They're very hard working and take pride in their products.
There's always some music playing and other entertainment to enjoy.
These yoga enthusiasts are showing off for the shoppers.
Deb has been attending a Yoga class every morning, but will wait to try it on a paddle board. We get a lot of exercise walking around town and enjoy the sights.
If you love your homeowner's association CC&Rs and architectural committee, walking through La Cruz might give you a shock...
|In Mexico, exposed rebar is an architect's signature|
... but you'll also see a variety of creative decor choices...
...Pretty sure there's a story behind this one...
...And the creativity isn't limited to exterior design. My Dad always taught us kids to be frugal, coining the phrase we hate waste. Perhaps that explains my curious appreciation for this ingenious discovery of a second life for an old bedspring as a staircase bannister in Bucerias, Mexico.
Turn the corner and you're greeted by a community garden with beautiful flowers...
Around another corner... geese?
When we venture beyond La Cruz, the Colectivo is how we get around. It's a van that will pick you wherever you are standing and drop you off whenever you want, so long as it's along the route painted on the front windshield, like say, Waltmart.
|Its February 10. Santa Claus is still hanging from the mirror. It's Mexico.|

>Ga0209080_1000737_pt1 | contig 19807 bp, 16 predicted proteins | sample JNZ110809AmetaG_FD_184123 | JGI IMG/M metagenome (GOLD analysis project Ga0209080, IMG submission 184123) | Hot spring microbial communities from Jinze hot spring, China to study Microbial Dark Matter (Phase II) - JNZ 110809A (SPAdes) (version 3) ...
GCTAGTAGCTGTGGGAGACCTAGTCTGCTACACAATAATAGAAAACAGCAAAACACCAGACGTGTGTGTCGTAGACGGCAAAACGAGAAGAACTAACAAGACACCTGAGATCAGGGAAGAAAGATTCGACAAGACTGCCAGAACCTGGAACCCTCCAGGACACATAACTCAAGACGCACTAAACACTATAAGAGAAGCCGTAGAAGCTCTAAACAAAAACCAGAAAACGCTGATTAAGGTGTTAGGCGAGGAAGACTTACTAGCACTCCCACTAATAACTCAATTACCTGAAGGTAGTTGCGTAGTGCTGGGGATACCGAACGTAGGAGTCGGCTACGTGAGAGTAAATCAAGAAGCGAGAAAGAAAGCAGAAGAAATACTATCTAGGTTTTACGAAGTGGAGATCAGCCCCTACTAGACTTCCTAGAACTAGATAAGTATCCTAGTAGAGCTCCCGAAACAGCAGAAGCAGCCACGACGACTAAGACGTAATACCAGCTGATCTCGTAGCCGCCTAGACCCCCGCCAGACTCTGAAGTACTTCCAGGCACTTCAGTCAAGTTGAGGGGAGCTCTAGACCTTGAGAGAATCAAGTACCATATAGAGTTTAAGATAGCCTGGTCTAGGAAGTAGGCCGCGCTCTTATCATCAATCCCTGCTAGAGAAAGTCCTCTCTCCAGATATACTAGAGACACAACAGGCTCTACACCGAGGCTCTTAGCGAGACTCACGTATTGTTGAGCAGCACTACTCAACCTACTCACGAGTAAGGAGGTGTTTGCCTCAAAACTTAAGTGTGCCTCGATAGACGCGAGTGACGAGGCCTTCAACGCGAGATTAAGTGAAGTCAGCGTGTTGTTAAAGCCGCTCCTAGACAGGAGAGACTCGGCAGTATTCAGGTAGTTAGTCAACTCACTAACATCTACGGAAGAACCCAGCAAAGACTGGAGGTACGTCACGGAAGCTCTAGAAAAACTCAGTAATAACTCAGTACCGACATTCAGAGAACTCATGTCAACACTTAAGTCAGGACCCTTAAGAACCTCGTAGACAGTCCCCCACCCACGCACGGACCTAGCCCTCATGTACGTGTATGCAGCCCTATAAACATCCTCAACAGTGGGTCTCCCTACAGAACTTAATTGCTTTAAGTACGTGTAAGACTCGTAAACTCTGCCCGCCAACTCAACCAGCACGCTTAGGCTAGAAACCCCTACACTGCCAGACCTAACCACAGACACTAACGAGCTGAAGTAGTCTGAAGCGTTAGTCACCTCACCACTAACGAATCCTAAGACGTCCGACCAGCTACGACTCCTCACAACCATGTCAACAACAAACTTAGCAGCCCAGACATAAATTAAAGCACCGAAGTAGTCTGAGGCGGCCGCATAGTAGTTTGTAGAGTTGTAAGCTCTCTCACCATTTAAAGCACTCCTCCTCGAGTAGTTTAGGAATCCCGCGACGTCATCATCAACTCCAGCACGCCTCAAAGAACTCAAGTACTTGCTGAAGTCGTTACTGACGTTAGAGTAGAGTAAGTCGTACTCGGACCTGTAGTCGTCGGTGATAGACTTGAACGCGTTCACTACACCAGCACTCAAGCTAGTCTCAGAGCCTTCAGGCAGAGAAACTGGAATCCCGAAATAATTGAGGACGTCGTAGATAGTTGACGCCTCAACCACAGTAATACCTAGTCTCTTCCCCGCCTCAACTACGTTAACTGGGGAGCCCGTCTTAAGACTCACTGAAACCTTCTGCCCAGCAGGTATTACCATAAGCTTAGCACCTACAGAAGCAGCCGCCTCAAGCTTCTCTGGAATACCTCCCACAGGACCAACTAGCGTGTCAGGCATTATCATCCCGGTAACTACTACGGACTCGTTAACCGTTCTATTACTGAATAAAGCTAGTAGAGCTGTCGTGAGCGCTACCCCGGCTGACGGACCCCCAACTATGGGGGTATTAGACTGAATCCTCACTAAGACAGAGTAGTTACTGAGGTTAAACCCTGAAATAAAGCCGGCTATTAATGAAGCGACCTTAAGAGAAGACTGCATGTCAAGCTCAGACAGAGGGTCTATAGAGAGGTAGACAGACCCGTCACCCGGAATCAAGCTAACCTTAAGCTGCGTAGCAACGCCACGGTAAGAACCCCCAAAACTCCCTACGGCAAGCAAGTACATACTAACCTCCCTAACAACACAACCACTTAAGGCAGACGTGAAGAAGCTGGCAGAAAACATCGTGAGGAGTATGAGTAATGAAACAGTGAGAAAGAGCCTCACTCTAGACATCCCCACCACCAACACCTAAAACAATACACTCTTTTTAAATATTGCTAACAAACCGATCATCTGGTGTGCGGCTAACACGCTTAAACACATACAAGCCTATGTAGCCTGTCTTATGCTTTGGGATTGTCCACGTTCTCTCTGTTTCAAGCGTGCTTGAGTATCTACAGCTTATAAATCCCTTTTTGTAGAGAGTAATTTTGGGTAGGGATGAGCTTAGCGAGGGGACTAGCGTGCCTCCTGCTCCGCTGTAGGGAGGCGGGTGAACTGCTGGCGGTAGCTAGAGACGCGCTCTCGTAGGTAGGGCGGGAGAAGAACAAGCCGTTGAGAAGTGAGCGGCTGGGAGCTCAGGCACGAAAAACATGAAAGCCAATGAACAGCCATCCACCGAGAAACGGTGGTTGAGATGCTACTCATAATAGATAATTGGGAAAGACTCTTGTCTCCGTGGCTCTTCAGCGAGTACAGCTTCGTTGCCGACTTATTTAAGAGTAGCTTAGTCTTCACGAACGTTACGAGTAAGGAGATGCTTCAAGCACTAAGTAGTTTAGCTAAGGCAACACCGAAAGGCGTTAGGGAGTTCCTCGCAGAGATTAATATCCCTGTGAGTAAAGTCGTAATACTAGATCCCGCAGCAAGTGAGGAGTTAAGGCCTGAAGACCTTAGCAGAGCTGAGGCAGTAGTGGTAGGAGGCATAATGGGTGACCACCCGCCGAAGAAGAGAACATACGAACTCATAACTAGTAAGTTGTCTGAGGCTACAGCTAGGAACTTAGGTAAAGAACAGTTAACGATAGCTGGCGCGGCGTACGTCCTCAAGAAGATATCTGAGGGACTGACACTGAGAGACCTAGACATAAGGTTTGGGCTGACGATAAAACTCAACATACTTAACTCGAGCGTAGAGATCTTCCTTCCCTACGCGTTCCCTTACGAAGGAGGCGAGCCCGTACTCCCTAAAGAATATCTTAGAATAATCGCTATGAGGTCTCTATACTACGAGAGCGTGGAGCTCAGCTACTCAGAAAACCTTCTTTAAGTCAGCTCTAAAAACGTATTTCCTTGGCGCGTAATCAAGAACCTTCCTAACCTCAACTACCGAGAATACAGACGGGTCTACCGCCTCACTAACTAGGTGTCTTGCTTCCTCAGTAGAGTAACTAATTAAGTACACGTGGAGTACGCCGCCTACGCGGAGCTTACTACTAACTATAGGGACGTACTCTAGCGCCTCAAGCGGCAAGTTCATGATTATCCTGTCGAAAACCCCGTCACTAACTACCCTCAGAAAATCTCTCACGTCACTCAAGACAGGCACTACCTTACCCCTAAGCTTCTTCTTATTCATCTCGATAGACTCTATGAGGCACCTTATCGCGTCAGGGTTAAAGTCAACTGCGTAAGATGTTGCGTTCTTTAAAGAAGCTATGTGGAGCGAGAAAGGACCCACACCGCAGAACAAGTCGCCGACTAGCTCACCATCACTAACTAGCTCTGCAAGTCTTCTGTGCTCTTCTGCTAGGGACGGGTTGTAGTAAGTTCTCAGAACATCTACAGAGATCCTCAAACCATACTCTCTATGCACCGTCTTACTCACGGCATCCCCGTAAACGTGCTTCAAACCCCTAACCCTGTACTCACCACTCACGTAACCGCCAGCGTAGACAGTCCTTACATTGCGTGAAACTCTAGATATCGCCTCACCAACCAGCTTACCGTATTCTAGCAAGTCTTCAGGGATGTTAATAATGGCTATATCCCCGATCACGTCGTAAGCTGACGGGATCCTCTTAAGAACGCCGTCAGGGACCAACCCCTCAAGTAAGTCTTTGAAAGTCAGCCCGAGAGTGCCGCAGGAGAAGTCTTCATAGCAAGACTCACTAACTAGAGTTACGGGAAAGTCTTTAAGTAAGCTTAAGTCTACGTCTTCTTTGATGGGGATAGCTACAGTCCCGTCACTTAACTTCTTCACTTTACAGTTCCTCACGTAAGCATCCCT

When we aren't walking or riding in the Colectivo, we're zipping around on our motorcycles. We picked these up in Virginia and find the electric motor to be the best cycling invention ever.
See if you can pick out our hogs from the lineup in front of
Speaking of Philo's, Meet Leon. He's a six foot something retired school superintendent and basketball player. Now, at 82, Leon is a local icon as the washboard player at Philo's Bar in La Cruz Wednesdays through Saturdays. With steel tipped gloves, two cow bells, cymbals, a brass horn and whopee whistle, Leon rips up the place as a regular part of Philo's band. His bolo hat, knee socks, huge shoes, constant shit-eating grin and personal repertoire which includes songs like "I wanna be a dog" and "I think I just kissed a man" completes the act. What a hoot!
If you like live music, La Cruz is your town. There are probably a dozen places within walking distance from our casita where you can find live entertainment and excellent food for a fraction of what we're used to in the States, Caribbean or Costa Rica.
|You can't go wrong selecting from the menus in the restaurants of La Cruz!|
This is Anna Banana's. We like it for breakfast where we can meet lots of other cruisers. They have a tradition for friends who've departed this world. They're all hanging from the ceiling in Crown Royal bags.
If we don't feel like eating out, we have a small kitchen in our casita and a lovely view where we can see local fishermen launching their panga's for an evening of catching huge tuna...
... followed by a walk on the beach and another beautiful sunset.
La Cruz. Vamos por Mas!